Opinion: As the right takes aim at same-sex marriage, its power becomes clearer

Two years have passed since the U.S. Supreme Court's ruling in the Dobbs case that struck down the federal right to abortion, and Justice Clarence Thomas' troubling concurring opinion in which he expressed his desire to “revisit” other historical precedents, including the freedom to marry for same-sex couples, codified nationally by the Obergefell Supreme Court decision, nine years ago Wednesday

Since that ruling, the LGBTQ+ community and its allies have done much to protect the fundamental freedom to marry: passing the Respect for Marriage Act in Congress in 2022; sharing their stories this year to commemorate the 20th anniversary of the first state legalization of same-sex marriage in Massachusetts; and in California, Hawaii and Colorado, the launch of electoral campaigns to repeal latent but still valid anti-marriage constitutional amendments.

This winter, I worked with a team from the Williams Institute at UCLA School of Law to survey nearly 500 married LGBTQ+ people about their relationships. Respondents included couples from every state in the country; on average they had been together for more than 16 years and married for more than nine years. Sixty-two percent married after the Obergefell marriage court decision in 2015, although their relationships began before that. More than 30% of couples had children and another 25% wanted to have children in the future.

One finding that stood out from the data: Nearly 80% of same-sex married couples surveyed said they were “very” or “somewhat” concerned about the Obergefell decision being overturned. About a quarter of them said they had taken steps to strengthen their family's legal protections (seeking second-parent adoption, having children earlier than originally planned, or getting married earlier than expected) because of concerns about equality in marriage. challenged. One respondent said, “We got engaged the day the Supreme Court ruled on the Dobbs decision and got married a week later.”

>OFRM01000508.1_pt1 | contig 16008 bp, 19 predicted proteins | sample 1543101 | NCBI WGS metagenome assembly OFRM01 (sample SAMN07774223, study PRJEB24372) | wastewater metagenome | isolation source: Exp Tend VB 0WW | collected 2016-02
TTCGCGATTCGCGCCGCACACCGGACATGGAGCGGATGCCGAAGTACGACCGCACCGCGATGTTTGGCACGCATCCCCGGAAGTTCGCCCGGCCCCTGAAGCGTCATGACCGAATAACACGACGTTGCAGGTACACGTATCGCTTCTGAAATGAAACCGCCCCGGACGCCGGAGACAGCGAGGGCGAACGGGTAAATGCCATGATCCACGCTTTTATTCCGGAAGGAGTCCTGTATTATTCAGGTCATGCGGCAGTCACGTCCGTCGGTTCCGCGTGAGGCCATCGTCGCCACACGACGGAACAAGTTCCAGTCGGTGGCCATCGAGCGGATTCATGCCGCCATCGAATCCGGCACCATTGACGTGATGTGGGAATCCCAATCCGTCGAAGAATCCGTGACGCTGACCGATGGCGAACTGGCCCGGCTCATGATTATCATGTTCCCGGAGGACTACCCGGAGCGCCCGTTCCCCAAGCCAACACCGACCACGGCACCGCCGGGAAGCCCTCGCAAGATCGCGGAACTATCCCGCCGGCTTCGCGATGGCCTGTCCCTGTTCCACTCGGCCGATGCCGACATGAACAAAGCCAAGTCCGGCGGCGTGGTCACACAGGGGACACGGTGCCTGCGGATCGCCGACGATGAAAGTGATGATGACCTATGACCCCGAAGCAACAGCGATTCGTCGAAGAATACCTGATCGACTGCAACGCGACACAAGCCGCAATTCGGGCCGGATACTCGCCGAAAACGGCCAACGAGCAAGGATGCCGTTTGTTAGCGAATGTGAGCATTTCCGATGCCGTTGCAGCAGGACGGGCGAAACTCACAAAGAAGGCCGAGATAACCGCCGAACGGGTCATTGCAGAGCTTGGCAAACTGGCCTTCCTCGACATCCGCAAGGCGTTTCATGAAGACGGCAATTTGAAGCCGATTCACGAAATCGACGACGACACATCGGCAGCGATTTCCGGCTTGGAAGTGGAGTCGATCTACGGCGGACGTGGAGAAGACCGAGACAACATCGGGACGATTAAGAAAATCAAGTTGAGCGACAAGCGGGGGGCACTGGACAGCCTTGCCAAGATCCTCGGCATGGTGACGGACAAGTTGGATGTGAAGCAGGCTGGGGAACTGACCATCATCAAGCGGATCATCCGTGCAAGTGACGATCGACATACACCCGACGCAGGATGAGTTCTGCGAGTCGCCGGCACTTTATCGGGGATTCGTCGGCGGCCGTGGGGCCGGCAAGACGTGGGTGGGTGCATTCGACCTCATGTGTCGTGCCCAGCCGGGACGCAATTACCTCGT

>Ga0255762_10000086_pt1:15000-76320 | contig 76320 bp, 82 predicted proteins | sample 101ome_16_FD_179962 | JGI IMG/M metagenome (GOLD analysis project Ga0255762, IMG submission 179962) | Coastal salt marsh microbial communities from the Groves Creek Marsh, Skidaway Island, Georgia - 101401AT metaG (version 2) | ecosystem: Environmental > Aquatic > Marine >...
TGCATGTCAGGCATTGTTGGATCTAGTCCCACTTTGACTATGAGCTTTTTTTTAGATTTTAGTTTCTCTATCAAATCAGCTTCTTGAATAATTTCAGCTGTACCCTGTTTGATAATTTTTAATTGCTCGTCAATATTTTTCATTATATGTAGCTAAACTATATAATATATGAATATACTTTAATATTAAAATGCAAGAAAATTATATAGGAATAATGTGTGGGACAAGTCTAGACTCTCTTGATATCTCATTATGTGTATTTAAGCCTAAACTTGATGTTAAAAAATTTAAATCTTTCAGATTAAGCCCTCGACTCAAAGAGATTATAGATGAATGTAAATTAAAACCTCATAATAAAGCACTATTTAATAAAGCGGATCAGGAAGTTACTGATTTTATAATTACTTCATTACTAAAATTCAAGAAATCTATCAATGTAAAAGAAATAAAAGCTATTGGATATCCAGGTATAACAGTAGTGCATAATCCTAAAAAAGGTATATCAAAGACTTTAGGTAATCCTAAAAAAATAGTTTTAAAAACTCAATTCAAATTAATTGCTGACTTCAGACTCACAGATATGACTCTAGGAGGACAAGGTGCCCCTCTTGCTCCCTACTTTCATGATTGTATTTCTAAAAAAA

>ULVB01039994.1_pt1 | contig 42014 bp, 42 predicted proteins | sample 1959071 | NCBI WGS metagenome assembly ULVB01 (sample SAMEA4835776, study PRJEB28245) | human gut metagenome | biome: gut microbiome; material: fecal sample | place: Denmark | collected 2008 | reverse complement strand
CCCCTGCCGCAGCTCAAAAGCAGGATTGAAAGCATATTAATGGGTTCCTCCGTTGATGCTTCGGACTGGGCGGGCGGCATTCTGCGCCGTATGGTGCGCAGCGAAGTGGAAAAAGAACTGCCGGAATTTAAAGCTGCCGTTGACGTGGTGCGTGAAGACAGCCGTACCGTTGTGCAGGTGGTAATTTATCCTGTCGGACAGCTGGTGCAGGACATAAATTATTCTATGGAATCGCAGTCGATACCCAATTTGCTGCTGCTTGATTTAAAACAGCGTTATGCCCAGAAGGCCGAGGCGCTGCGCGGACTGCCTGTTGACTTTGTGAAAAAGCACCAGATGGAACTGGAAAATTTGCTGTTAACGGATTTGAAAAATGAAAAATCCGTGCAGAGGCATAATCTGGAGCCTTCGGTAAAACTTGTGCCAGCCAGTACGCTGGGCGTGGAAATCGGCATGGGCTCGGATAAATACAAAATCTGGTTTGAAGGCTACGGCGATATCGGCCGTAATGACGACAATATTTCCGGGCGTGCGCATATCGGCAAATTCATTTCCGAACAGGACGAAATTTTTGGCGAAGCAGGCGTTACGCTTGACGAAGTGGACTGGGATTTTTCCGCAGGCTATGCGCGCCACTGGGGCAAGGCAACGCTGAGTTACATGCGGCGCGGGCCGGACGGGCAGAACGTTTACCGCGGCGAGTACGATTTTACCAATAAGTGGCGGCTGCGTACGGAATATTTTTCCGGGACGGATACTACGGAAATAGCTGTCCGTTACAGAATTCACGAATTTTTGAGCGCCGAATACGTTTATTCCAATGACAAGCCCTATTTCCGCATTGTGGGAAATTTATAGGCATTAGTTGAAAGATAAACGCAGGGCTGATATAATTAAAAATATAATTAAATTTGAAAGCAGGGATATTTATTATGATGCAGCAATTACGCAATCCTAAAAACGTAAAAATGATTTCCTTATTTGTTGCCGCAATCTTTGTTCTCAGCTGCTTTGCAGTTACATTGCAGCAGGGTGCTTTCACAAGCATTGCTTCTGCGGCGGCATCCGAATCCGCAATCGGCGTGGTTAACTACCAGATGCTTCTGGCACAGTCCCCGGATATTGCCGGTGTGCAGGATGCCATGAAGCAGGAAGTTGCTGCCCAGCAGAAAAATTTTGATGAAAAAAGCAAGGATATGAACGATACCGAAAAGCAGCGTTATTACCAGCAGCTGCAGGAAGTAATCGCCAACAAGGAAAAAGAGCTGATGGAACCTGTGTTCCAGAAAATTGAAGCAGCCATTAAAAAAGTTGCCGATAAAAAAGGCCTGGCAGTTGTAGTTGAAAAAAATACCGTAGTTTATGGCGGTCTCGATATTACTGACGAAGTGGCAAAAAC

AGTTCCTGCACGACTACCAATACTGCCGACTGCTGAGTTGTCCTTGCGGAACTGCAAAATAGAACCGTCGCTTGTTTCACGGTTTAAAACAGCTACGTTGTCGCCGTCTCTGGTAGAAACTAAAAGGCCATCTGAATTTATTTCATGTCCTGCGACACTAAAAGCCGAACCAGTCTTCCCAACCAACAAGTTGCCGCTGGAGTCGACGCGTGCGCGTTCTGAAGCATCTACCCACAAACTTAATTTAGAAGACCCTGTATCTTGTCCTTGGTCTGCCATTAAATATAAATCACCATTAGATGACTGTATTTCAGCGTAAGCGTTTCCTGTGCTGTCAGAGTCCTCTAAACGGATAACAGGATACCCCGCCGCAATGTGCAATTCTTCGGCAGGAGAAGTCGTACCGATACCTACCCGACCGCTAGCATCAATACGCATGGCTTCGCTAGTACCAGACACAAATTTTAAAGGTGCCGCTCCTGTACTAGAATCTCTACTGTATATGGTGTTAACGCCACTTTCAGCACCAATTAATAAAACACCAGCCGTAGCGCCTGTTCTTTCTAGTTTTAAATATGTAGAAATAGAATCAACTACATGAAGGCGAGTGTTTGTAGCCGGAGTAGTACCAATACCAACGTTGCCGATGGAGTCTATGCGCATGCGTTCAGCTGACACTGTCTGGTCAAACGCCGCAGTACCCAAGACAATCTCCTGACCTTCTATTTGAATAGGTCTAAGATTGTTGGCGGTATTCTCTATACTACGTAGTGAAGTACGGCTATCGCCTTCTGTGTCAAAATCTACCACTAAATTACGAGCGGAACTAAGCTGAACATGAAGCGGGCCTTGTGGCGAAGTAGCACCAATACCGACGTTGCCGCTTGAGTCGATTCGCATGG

Examining the survey results, it became clearer than ever why LGBTQ+ families and same-sex couples are fighting so hard to protect access to marriage, and the answer is actually quite simple: the freedom to marry has been transformative. for them. Not only has it given them hundreds of additional rights and responsibilities, but it has also strengthened their bonds in very real ways.

Almost all respondents (93%) said they married for love; three-quarters added that they married for companionship or legal protection. When asked how marriage changed their lives, 83% reported positive changes in their sense of security and safety, and 75% reported positive changes in terms of life satisfaction. “I feel secure in our relationship in a way I never thought was possible,” one participant told us. “I love being married.”

I have been studying LGBTQ+ people and families my entire career, and yet I was moved and inspired by many of the survey findings.

Individual respondents spoke about the ways in which marriage expanded their personal family networks, giving them (for better or worse!) an additional set of parents, siblings, and loved ones. More than 40% relied on their families of origin in times of financial or health crisis, or to help with childcare. Some spoke of in-laws who gave them financial help to buy a house or cared for them while they received chemotherapy for cancer.

And then there was the effect on the children. Many respondents explained that their marriage has provided security for their children and dignity and respect for the family unit. Marriage allowed parents to share the responsibilities of raising children: taking turns being the primary earner (and having health insurance) and spending more time at home with the children.

The big takeaway from this study is that same-sex couples have a lot at stake when it comes to the freedom to marry, and they will do everything they can to ensure that future political changes don't interfere with their lives. As couples across the country continue to speak out, share their stories (and in California, go to the polls in November to protect their hard-won freedoms), it's clear to me that it's because they believe wholeheartedly, and rightly so, that Their lives depend on it.

Abbie E. Goldberg is a scholar affiliated with the Williams Institute at UCLA School of Law and a professor of psychology at Clark University, where she directs women's and gender studies.

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